Generation and COVID-19

Trustworthy data shows coronavirus is an indiscriminate killer, but many news organizations are exacerbating tensions between age groups rather than connecting generations.

COVID-19 has deepened generational Fault Lines, presenting a seemingly stark choice between the well-being of one generation over another.

“Baby Boomers, Millennials and Gen Z: The fight for empathy during coronavirus pandemic from the Detroit Free Press gives a summary of the intergenerational tensions, as does this story from the Indianapolis Star: “Why different generations react so differently to coronavirus, from boomers to zoomers.”

Photo: Detroit Free Press

Two weeks ago, the lieutenant governor of Texas, 69, politicized the issue, suggesting his generation should be willing to sacrifice itself to keep the economy going.

Others joined in saying older people should volunteer to work even though age makes them vulnerable to the effects of the virus, according to POLITICO.

In many ways the coverage played into a stereotype about older people, that they are infirm and a burden. It’s time for the media to look again.

Statistics paint a different picture of the older generation.

It turns out that overall labor force participation rates have been declining for every demographic except older workers, according to this story in the Washington Post. Right now, according to the Post, there are 4.4 million retail workers over the age of 55, working in jobs that put them at greater risk of exposure to the virus.

Here’s more from Pew: “Baby Boomers are staying in the labor force at rates not seen in generations for people their age.”

Even as they retire, a significant percentage of grandparents are raising their grandchildren.

A good deal of coverage has looked at which generation has been worse at following social distance rules.

Is it the boomers? As this ABC News story describes “The frustration millennials have with older people not taking coronavirus precautions seriously…Younger generations seem more likely to quarantine themselves, experts say.”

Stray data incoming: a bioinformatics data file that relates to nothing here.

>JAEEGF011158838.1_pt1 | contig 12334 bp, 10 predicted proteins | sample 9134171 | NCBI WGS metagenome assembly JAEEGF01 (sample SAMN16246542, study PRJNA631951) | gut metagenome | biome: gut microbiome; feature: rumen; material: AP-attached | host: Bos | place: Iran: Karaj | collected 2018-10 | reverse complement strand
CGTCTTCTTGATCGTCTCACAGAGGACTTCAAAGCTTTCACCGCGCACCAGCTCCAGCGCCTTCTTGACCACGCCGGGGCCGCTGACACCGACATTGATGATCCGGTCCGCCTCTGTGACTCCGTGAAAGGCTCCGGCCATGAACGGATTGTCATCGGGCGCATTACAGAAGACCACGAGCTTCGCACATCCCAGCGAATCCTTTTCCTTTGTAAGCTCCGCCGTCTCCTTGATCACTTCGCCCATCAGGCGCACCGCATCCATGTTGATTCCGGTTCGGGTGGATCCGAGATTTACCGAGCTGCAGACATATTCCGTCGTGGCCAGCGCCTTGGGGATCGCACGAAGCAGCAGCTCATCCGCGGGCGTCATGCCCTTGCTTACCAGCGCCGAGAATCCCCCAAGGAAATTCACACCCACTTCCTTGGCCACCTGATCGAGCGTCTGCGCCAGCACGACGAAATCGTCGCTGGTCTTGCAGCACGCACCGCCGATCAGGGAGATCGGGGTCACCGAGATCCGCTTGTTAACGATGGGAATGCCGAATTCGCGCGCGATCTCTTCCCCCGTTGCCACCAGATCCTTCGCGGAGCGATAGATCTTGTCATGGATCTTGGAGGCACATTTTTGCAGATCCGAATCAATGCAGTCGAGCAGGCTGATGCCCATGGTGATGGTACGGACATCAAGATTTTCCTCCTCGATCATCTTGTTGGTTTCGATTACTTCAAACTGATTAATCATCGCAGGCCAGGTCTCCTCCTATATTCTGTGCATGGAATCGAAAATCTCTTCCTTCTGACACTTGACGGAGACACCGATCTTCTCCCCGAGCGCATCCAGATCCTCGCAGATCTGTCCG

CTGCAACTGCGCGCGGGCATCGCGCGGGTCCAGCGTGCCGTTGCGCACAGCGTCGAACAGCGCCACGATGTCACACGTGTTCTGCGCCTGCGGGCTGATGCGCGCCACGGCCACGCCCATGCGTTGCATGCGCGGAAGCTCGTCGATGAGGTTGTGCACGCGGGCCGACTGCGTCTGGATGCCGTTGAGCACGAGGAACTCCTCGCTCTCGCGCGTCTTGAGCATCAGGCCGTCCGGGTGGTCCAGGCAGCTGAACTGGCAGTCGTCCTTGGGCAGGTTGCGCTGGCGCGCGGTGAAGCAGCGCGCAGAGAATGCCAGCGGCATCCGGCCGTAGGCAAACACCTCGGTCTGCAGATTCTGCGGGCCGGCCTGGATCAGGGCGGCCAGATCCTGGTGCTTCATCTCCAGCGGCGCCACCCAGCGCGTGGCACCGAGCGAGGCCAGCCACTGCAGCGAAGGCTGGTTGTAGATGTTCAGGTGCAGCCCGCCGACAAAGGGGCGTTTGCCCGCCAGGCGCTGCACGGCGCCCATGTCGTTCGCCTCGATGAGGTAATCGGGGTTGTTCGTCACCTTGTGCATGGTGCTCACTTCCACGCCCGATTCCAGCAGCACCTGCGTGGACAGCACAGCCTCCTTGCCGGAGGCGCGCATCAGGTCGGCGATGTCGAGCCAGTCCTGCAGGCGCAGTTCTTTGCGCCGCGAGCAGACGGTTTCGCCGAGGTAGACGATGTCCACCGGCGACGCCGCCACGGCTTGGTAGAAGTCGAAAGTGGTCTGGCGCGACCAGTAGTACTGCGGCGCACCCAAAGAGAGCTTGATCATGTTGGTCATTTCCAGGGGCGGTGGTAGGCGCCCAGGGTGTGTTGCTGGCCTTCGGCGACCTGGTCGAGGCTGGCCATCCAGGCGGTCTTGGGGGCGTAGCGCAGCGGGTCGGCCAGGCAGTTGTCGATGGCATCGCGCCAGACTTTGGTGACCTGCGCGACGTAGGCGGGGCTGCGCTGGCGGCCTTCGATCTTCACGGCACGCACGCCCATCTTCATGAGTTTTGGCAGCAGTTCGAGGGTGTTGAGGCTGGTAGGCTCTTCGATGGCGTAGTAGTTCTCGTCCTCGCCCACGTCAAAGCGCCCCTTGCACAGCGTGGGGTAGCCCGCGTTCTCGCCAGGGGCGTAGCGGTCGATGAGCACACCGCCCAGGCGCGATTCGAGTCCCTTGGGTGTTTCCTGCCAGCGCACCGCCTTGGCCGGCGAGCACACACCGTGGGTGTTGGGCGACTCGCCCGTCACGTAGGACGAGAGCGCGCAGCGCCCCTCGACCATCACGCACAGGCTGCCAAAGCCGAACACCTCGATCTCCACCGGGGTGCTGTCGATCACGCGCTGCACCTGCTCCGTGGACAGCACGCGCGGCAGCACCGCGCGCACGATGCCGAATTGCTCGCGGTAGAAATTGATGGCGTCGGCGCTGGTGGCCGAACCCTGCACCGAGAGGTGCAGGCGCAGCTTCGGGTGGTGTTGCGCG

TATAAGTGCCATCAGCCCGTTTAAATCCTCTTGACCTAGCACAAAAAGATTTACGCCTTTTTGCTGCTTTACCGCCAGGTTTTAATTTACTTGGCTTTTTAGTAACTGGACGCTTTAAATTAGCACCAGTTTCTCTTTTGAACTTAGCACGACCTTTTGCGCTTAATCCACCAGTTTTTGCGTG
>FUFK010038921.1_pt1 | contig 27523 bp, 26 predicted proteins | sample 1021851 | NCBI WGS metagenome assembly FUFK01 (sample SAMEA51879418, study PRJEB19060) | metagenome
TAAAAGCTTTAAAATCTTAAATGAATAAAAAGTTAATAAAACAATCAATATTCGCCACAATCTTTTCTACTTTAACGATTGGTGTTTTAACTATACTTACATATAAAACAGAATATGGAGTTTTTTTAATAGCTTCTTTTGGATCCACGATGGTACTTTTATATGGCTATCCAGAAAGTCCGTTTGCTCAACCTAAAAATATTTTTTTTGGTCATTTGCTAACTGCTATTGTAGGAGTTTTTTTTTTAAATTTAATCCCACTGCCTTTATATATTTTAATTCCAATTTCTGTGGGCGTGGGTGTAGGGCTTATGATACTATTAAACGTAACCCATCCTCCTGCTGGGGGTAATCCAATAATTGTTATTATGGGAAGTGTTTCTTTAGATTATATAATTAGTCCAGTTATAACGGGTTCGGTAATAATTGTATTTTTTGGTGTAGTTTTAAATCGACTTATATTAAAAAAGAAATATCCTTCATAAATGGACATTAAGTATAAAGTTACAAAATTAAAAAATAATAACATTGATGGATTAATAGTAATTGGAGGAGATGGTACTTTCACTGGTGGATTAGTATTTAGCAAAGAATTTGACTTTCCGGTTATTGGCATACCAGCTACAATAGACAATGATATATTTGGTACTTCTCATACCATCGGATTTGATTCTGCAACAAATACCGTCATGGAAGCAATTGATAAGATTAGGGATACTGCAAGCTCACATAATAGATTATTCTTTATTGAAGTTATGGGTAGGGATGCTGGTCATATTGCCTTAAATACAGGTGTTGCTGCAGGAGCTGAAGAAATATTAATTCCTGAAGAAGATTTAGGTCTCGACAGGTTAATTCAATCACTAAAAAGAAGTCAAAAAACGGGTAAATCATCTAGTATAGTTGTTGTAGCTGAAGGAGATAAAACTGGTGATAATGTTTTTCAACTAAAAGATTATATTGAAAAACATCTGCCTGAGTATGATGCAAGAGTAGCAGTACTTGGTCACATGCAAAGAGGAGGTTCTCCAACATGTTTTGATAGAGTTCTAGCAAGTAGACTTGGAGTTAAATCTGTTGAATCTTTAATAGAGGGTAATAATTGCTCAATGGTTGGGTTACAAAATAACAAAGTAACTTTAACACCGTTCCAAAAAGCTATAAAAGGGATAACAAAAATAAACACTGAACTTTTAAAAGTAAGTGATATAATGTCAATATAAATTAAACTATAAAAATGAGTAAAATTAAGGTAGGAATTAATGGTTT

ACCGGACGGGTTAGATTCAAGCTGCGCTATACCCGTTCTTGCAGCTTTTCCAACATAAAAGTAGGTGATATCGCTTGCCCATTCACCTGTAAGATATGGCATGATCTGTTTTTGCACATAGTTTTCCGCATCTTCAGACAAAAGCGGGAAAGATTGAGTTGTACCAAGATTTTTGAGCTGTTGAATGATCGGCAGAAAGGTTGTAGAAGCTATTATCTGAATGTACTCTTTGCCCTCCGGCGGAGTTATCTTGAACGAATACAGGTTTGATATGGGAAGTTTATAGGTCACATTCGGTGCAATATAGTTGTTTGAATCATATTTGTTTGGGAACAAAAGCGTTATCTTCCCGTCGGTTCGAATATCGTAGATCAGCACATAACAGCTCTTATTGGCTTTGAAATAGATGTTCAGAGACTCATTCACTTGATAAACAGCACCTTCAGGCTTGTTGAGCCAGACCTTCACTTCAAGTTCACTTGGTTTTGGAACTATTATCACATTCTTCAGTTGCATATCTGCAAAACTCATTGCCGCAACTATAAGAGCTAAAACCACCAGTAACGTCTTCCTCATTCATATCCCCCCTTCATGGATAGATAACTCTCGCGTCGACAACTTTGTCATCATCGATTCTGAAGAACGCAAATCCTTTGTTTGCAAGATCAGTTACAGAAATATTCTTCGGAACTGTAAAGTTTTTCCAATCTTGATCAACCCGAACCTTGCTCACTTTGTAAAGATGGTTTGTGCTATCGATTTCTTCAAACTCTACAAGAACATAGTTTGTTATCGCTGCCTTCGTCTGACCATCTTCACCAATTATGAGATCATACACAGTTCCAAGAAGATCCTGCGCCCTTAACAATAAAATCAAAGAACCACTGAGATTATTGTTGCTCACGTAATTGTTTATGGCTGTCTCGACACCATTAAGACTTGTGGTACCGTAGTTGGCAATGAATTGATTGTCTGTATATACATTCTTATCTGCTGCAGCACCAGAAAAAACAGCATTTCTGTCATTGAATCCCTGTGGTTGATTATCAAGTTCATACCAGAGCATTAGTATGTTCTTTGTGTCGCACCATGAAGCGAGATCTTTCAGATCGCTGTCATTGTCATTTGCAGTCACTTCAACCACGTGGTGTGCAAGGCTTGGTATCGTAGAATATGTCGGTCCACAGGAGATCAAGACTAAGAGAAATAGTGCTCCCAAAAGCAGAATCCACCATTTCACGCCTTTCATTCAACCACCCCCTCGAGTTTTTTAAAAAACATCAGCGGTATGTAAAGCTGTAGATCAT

Or does the fault lie with millennials who are not taking the coronavirus seriously, according to a top World Health Organization official.

And let’s not forget the University of Texas students — GenZ — who went to Mexico for Spring break. The Texas Tribune reported of 211 students who went, 49 tested positive for COVID-19 upon their return.

And the conversation is nasty. Here’s a New York Post piece on how the pandemic got nicknamed the “boomer remover.”

What is clear is that COVID-19 poses health risks to every generation, even young people with no history of health problems. This Washington Post analysis of state data determined that at least 759 people under age 50 across the United States have died in the COVID-19 pandemic.

There’s been good coverage of economic consequences of COVID-19 across the Fault Lines of generation. Here’s a Bloomberg piece on the destruction of older Americans’ retirement hopes. Here’s a New York Times article on the pandemic’s effect on the financial devastation faced by younger people.

Photo: New York Times


The chart from the Pew Research Center defines five current generations. Now that you have been introduced to the Fault Line of Generation, how should you rethink your coverage of COVID-19 in your community?

The generations defined:

Photo: Pew Research Center


  • What do you know about the generational demographics of your audience?
  • What more do you need to know to effectively reach across the Generation Fault Line?
  • What is the generational make-up of your staff? Do you have a mix of generations making coverage decisions? If not, what must be done to modify news meetings to ensure people of different generations are being heard?
  • Does your community engagement strategy connect to people across different generations?
  • Are you thinking across generations when considering how your content should be delivered, i.e. across different social channels, TikTok, Instagram, Facebook, Twitter, etc.
  • Are there collaborations with different news outlets, such as youth, alternative or ethnic media, that could help you connect with people across multiple generations?

Evelyn Hsu is Co-Executive Director of the Maynard Institute for Journalism Education. For more information about remote Fault Lines training please email Martin Reynolds at



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